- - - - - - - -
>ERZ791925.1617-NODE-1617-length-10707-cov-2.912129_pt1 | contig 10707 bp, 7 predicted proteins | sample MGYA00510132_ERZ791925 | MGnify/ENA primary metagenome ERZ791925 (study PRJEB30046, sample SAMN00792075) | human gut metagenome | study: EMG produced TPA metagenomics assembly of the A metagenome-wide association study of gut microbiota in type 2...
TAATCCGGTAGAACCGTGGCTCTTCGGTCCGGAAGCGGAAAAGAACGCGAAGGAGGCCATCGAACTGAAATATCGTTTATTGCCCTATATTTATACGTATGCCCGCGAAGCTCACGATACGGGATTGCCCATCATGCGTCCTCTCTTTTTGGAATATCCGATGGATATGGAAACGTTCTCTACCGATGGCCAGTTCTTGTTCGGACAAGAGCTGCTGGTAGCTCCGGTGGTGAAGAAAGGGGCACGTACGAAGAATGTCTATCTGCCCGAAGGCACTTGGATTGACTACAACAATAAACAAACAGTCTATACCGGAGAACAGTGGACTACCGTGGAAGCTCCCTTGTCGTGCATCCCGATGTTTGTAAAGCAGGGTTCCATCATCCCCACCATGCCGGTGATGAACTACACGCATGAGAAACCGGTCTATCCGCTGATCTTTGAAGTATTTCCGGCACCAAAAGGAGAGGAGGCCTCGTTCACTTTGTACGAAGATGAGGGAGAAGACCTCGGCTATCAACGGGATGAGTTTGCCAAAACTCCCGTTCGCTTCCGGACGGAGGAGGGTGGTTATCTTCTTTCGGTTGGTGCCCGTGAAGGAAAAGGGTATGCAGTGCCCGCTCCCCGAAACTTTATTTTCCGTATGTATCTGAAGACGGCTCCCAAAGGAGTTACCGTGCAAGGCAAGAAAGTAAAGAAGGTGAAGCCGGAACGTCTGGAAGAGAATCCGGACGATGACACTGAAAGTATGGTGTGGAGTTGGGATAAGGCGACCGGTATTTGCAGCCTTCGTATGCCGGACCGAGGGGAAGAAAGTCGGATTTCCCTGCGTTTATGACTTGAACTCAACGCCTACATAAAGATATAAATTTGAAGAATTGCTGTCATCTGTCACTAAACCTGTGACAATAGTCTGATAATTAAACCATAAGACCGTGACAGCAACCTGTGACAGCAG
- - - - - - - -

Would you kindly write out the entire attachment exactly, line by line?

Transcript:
>ERZ791925.1617-NODE-1617-length-10707-cov-2.912129_pt1 | contig 10707 bp, 7 predicted proteins | sample MGYA00510132_ERZ791925 | MGnify/ENA primary metagenome ERZ791925 (study PRJEB30046, sample SAMN00792075) | human gut metagenome | study: EMG produced TPA metagenomics assembly of the A metagenome-wide association study of gut microbiota in type 2...
TAATCCGGTAGAACCGTGGCTCTTCGGTCCGGAAGCGGAAAAGAACGCGAAGGAGGCCATCGAACTGAAATATCGTTTATTGCCCTATATTTATACGTATGCCCGCGAAGCTCACGATACGGGATTGCCCATCATGCGTCCTCTCTTTTTGGAATATCCGATGGATATGGAAACGTTCTCTACCGATGGCCAGTTCTTGTTCGGACAAGAGCTGCTGGTAGCTCCGGTGGTGAAGAAAGGGGCACGTACGAAGAATGTCTATCTGCCCGAAGGCACTTGGATTGACTACAACAATAAACAAACAGTCTATACCGGAGAACAGTGGACTACCGTGGAAGCTCCCTTGTCGTGCATCCCGATGTTTGTAAAGCAGGGTTCCATCATCCCCACCATGCCGGTGATGAACTACACGCATGAGAAACCGGTCTATCCGCTGATCTTTGAAGTATTTCCGGCACCAAAAGGAGAGGAGGCCTCGTTCACTTTGTACGAAGATGAGGGAGAAGACCTCGGCTATCAACGGGATGAGTTTGCCAAAACTCCCGTTCGCTTCCGGACGGAGGAGGGTGGTTATCTTCTTTCGGTTGGTGCCCGTGAAGGAAAAGGGTATGCAGTGCCCGCTCCCCGAAACTTTATTTTCCGTATGTATCTGAAGACGGCTCCCAAAGGAGTTACCGTGCAAGGCAAGAAAGTAAAGAAGGTGAAGCCGGAACGTCTGGAAGAGAATCCGGACGATGACACTGAAAGTATGGTGTGGAGTTGGGATAAGGCGACCGGTATTTGCAGCCTTCGTATGCCGGACCGAGGGGAAGAAAGTCGGATTTCCCTGCGTTTATGACTTGAACTCAACGCCTACATAAAGATATAAATTTGAAGAATTGCTGTCATCTGTCACTAAACCTGTGACAATAGTCTGATAATTAAACCATAAGACCGTGACAGCAACCTGTGACAGCAG